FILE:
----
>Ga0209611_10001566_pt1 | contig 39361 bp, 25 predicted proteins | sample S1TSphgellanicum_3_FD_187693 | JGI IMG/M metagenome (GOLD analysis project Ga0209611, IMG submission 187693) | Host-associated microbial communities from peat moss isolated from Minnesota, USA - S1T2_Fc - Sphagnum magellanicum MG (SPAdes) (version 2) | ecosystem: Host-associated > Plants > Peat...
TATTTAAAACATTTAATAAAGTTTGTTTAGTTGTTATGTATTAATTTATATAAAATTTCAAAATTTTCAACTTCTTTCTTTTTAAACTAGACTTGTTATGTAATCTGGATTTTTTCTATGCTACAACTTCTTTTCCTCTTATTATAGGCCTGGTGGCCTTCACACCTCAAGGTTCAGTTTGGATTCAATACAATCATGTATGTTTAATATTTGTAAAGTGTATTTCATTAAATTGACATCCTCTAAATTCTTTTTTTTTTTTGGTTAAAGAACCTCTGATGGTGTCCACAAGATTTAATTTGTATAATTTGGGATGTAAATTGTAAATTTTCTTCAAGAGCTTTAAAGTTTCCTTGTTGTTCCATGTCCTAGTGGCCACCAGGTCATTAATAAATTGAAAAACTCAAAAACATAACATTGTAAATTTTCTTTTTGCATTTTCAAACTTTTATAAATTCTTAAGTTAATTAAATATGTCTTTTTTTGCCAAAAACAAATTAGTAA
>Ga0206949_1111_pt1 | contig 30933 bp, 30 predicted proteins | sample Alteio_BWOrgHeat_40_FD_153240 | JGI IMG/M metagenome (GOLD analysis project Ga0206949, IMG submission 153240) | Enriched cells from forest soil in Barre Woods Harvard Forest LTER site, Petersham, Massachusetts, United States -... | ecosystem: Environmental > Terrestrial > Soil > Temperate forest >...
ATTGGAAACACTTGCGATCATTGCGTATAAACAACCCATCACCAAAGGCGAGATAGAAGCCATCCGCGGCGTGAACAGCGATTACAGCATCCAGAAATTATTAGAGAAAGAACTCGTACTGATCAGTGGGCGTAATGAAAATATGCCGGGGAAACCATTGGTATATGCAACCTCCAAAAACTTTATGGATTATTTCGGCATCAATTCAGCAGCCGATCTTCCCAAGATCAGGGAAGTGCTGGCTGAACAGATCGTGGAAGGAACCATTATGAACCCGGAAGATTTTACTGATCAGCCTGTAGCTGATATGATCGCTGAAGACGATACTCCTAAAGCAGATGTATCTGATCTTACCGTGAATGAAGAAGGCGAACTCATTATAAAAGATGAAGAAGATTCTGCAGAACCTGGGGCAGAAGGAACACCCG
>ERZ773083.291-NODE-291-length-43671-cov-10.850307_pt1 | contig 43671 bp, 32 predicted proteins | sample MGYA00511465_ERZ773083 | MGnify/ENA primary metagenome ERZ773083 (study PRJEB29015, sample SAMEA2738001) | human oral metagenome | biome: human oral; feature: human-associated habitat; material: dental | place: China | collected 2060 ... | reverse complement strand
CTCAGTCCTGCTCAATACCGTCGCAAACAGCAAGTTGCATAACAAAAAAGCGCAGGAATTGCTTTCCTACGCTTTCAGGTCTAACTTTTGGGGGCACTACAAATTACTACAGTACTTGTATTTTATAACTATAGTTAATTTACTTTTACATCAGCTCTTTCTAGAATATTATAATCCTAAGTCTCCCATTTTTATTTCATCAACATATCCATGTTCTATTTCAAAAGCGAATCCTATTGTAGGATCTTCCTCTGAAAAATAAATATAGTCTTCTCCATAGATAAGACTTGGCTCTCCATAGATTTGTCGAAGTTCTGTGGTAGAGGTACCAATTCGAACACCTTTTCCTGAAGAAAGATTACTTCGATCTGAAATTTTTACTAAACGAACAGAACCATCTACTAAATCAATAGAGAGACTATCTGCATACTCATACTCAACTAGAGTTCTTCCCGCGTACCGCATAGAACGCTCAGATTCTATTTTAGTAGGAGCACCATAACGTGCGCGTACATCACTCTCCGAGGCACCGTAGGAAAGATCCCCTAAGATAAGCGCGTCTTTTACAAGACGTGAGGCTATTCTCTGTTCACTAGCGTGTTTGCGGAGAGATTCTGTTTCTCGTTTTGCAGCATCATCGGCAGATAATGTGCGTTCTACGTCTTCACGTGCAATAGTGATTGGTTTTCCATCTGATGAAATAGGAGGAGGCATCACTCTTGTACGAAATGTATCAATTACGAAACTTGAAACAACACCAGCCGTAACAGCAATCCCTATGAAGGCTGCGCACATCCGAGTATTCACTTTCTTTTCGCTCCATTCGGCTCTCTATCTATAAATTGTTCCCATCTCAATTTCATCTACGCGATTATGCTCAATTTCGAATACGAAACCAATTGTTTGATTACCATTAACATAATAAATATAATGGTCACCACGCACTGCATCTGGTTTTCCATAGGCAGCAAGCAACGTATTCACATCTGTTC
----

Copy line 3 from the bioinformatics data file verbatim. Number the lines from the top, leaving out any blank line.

>Ga0206949_1111_pt1 | contig 30933 bp, 30 predicted proteins | sample Alteio_BWOrgHeat_40_FD_153240 | JGI IMG/M metagenome (GOLD analysis project Ga0206949, IMG submission 153240) | Enriched cells from forest soil in Barre Woods Harvard Forest LTER site, Petersham, Massachusetts, United States -... | ecosystem: Environmental > Terrestrial > Soil > Temperate forest >...